Maldives pledges to redouble its efforts to reduce the rate of biodiversity loss

The low-lying island of Maldives has pledged to be the first nation where the entire country will be a biosphere reserve by 2017.

It has set a goal that ensures that more than half of the country’s atolls are implementing the new approach by the end 2017, in order to trigger the application for Maldives as a Biosphere Reserve to be submitted to the United Nations Educational, Scientific and Cultural Organization (UNESCO).

The country comprises 1,190 islands in 20 atolls spread over 900 kilometers in the Indian Ocean.

“The whole country of Maldives will be a UNESCO Biosphere Reserve by 2017 – where public support for conservation of the country’s remarkable environment secures a vibrant green economy and a good quality of life for all Maldivians,” said Dr Mariyam Shakeela, Minister of Environment and Energy, Republic of Maldives.

Maldives’s pledge is in support of the urgent call to action to achieve the Aichi Biodiversity Targets, made at the eleventh meeting of the Conference of the Parties (COP 11) in Hyderabad, India, and builds on the announcement made at the Rio+20 Conference.

Aichi targets are strategic goals that aims to address the underlying causes of biodiversity loss; promote sustainable use of biodiversity; safeguarding ecosystems; enhancing benefits from biodiversity and ecosystem services; and enhancing implementation of these goals through planning, knowledge management and capacity building.

The implementation plan, called ‘Maldives as a Biosphere Reserve: An Implementation Plan 2013-2017’, sets a roadmap for up to 2017, after which the plan will be updated based on progress and lessons learned.

The plan will be implemented by and for different atolls in a stepwise fashion, based on their readiness to adopt the “Biosphere Approach”. The plan was endorsed by the cabinet of Ministers last month.

“This pledge from the Maldives is extraordinary in size and potential impact. We should expect that it will be an inspiration to other CBD Parties, including Small Island Developing States and donor countries, to work harder toward the achievement of all of the Aichi Targets,” said Convention on Biological Diversity (CBD) Executive Secretary Braulio Ferreira de Souza Dias.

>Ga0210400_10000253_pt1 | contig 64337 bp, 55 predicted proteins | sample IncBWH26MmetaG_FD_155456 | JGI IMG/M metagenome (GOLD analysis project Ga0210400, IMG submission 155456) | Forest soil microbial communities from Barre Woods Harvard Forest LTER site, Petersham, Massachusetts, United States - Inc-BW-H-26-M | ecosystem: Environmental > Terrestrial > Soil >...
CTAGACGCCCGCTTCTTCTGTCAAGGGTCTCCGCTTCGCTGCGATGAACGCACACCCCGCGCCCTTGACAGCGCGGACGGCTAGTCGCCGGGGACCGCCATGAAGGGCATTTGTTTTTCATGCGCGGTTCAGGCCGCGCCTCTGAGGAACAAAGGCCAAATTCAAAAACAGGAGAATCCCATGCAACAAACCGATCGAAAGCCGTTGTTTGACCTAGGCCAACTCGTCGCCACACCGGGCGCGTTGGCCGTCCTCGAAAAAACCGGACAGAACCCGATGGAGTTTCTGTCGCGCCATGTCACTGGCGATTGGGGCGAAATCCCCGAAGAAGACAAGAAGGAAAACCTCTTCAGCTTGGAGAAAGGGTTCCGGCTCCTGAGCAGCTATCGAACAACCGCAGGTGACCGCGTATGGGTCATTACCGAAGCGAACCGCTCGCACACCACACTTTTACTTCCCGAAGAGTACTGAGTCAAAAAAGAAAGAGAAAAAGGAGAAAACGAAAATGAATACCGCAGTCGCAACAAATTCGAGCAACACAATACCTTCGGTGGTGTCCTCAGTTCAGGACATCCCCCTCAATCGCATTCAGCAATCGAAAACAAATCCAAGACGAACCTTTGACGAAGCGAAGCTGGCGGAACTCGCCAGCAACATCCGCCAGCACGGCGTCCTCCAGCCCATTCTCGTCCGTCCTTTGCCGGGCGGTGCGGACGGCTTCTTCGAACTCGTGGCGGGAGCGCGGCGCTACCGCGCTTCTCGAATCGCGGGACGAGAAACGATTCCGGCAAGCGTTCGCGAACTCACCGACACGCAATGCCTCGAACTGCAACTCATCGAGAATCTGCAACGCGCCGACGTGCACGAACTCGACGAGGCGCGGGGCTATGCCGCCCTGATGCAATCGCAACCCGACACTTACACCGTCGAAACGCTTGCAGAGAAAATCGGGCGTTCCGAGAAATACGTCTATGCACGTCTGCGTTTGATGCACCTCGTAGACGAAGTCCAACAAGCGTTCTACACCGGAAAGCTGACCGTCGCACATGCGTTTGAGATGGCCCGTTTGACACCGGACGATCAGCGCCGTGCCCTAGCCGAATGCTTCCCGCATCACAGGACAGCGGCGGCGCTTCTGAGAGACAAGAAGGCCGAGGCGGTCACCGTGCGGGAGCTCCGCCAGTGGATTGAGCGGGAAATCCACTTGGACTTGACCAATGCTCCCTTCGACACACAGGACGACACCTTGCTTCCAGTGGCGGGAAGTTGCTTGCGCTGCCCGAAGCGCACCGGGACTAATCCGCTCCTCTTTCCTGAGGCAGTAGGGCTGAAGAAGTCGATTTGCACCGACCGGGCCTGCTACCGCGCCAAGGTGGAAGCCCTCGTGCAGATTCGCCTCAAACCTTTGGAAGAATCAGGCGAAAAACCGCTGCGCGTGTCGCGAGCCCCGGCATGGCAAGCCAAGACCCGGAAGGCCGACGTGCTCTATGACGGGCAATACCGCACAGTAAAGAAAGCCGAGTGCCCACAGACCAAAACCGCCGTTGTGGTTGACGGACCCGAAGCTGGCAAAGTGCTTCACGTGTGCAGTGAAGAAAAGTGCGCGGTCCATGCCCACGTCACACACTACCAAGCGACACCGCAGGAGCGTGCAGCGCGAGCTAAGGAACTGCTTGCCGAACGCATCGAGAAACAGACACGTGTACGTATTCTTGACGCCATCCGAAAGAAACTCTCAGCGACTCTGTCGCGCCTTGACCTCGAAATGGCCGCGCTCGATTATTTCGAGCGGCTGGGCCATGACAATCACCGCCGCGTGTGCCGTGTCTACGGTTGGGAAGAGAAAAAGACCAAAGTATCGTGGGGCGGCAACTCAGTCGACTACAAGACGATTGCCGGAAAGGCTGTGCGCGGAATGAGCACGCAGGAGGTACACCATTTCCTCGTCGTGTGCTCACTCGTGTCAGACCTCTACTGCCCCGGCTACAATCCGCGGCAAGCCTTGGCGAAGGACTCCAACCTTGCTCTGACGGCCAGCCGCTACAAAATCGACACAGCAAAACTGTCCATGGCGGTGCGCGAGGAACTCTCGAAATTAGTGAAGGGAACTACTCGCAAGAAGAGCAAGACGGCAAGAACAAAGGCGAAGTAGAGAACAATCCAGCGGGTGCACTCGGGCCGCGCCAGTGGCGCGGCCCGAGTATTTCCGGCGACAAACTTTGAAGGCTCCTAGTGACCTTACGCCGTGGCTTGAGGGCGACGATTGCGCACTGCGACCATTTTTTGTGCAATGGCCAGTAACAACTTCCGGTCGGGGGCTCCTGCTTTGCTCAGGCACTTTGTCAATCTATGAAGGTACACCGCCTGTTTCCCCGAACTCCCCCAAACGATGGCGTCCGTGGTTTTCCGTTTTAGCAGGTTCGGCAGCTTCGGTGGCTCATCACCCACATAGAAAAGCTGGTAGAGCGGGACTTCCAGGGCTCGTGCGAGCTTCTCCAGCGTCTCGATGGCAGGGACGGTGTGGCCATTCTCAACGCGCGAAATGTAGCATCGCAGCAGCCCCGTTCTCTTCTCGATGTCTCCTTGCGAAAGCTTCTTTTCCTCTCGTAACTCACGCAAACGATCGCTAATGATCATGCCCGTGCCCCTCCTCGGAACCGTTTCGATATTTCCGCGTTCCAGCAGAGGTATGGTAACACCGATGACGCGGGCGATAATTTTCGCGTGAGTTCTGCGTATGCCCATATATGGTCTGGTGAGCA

“Global progress in the development of marine protected areas and in the sustainable management of fish stocks is lagging considerably,” he added.

Dias added that the 2011-2020 Strategic Plan for Biodiversity and its 20 Aichi Targets are to be fully implemented should ambitious pledges to safeguard biodiversity are met.

The President of the Maldives said the country will focus on the protection of the marine environment which was inspired by the success achieved in designating Baa Atoll, the first UNESCO Biosphere Reserve in the country.

The Hyderabad Call for Biodiversity Champions was launched in order to include support for strategic plan for biodiversity. It invites Parties and partner organizations to make pledges to support one or more Aichi Biodiversity Targets.

The pledge can cover a particular region or subregion, include financial, technical, or other forms of support; and be time-bound.  Information on how to make a pledge can be found at:  www.cbd.int/champions/

So far, India and the Maldives, and the Federation of Indian Chambers of Commerce and Industry, have pledged their support to the Hyderabad Call for Biodiversity Champions.

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